By Cole Parkinson
With the federal government’s decision to buy the Trans Mountain pipeline from Kinder Morgan, reactions have been widely varied.
While some have hailed it as a necessary step to get the pipeline addition built, there has also been plenty of critics who believed the purchase was too much.
The $4.5 billion purchase was made official on June 1 and the Alberta NDP government has put forward a maximum of $2 billion to go towards costs coming from unforeseen circumstances.
“Obviously, we continue to support the much needed Trans Mountain project but this is a catastrophic failure of both the Alberta NDP and the Trudeau Liberals, that caused Kinder-Morgan to pull out and forced the costly decision by government to buy this project,” said Little Bow MLA Dave Schneider.
Even with the announcement to buy the pipeline, Schneider doesn’t see those who opposed construction switching sides and being in favour of getting it built.
“The announcement changes nothing in terms of certainty for this project. Everyone that was opposed before the purchase is still opposed. We are clearly in this situation today as a result of actions taken by the Trudeau Liberal government with no opposition from Alberta’s NDP to halt the two other needed coastal pipelines, those being Enbridge’s Northern Gateway and Trans Canada’s Energy East,” added Schneider.
One of the messages the Liberals highlighted when they announced they were buying the expansion was they would be quickly trying to find a buyer to take over.
In fact, a report from the Vancouver Sun has said the government had begun sending out marketing materials just days after agreeing to buy the pipeline.
Schneider says any potential sale of the Canadian-owned portion will rely on a few significant components moving forward.
“I think that depends on a number of factors including, but not necessarily limited to the federal government taking meaningful action on immediately bringing forward their promised legislation to reinforce federal jurisdiction, pulling Bill C-69, which the energy industry says means any future pipeline project is very unlikely and the tanker ban (Bill C-48) that impedes the ability to get resources to market, invoke the declaratory authority under section 92.1c of the Constitution by immediately passing Bill S-245. That is the federal proposed legislation, an Act to declare the Trans Mountain Pipeline Project and related works to be for the general advantage of Canada and enforcing the law and constitution in matters related to this and other energy projects. Otherwise, investor confidence in Canada will be further shaken,” he said.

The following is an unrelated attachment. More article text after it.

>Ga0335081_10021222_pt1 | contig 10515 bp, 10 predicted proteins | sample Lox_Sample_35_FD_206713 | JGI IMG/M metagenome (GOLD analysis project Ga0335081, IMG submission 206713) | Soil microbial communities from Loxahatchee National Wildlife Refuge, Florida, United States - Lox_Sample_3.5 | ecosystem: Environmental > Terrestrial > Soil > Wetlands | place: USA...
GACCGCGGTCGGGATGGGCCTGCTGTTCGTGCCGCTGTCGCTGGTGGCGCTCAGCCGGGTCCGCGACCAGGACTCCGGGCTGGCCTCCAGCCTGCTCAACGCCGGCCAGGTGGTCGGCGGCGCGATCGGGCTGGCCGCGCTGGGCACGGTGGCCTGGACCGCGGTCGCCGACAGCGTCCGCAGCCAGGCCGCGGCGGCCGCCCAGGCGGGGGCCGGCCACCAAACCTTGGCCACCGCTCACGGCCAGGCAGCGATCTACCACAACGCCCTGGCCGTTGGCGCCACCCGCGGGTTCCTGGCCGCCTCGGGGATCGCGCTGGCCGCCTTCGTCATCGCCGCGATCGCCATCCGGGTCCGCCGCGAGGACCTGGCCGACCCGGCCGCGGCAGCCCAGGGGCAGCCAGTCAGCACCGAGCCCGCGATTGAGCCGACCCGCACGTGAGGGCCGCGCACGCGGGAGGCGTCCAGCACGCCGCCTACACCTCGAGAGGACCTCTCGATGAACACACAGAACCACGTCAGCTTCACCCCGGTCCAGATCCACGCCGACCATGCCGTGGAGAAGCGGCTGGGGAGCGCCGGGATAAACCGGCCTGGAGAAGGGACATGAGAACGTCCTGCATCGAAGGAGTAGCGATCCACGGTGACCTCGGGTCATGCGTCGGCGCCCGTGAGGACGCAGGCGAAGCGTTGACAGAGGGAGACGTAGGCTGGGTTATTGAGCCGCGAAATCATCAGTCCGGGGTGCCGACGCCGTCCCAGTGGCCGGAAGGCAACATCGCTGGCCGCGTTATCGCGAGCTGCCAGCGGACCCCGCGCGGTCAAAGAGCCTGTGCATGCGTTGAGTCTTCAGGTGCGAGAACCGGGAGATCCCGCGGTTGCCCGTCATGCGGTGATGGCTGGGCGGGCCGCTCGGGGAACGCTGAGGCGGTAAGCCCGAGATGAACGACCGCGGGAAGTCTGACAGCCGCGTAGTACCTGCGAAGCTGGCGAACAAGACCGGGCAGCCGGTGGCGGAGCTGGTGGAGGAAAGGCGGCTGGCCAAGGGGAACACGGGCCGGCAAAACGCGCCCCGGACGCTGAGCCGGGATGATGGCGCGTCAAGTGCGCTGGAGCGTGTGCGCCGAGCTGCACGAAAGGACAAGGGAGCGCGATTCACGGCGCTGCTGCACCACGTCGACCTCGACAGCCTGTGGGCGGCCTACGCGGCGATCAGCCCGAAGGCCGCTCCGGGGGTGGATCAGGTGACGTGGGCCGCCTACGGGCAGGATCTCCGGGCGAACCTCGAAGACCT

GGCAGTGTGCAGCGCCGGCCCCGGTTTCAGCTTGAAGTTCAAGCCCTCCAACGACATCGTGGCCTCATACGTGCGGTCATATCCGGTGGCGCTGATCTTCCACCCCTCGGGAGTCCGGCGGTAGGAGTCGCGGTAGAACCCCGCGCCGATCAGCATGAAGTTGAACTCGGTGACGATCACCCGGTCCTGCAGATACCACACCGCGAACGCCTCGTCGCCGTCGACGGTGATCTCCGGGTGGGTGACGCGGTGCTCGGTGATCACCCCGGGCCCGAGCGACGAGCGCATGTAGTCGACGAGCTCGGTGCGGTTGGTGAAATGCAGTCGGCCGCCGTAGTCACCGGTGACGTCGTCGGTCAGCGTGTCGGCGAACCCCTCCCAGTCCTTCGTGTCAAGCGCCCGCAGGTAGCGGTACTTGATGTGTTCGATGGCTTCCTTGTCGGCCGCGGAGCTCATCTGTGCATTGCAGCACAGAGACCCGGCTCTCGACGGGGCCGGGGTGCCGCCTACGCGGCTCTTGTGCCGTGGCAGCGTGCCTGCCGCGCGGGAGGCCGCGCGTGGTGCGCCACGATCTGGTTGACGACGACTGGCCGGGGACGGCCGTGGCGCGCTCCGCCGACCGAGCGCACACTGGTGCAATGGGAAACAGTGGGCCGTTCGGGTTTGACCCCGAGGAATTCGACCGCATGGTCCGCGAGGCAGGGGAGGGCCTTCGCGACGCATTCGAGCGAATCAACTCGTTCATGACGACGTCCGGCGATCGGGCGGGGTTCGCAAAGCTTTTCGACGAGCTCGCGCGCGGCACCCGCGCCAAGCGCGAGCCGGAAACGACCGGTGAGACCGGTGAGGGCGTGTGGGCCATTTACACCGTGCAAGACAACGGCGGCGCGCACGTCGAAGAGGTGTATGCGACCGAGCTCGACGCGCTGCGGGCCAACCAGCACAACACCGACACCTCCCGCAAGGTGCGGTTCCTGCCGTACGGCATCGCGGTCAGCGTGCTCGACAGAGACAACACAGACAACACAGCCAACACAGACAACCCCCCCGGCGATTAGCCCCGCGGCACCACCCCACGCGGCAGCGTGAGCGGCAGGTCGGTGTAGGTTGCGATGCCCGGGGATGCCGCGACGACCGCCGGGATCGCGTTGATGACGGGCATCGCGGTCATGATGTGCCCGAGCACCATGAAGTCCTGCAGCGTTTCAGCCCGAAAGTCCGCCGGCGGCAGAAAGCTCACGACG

In the same report, it is said the Liberals have started engaging in talks with several different pipeline companies, pension funds and asset managers in hopes of negotiating a deal to offload the newly acquired asset.
A significant factor of any potential sale that has some concerned is the ability to get a good value out of the re-sale.
With the market hard to predict, there is no real way to know what the financials will be if a deal is struck between the government and a potential buyer.
“As for getting market value for the pipeline when it is sold… that is a hard one to call. The market will dictate value. I do know that the planned pipeline expansion will have significant costs beyond the $4.5 billion dollar initial purchase of the existing pipeline,” continued Schneider.
In regard to Alberta’s stake in the new addition to the pipeline, Alberta Premier Rachel Notley has stated she believes the pipeline will be a benefit for all of Alberta.
After a highly-visible battle with British Columbia’s premier, John Horgan, Notley and the NDP Alberta government have been vocal in their agreement with how the federal government took charge.
“When Kinder Morgan issued its deadline on April 8, the Government of Alberta committed that the deadline would be met. Today, we are delivering on that commitment. We are pleased to have worked with the federal government to ensure construction resumes, certainty is increased and Albertans and all Canadians enjoy the many benefits of having this project go forward. There is more work to do, but we will not stop until the job is done,” said Notley in a press released after the purchase was announced.
Moving forward, Schneider says the UCP will continue to hold the NDP government accountable especially in regard to financials. Costs affecting taxpayer dollars is a factor they will be keeping their eye on.
“While we are certainly prepared in principle to support the Alberta government’s commitment of up to $2 billion in funds to indemnify the Trans Mountain operator from delays caused by political or legal uncertainty…we will of course continue to press the provincial government for more details about the nature of this commitment, and demand full transparency on this and any other costs ultimately borne by taxpayers,” said Schneider.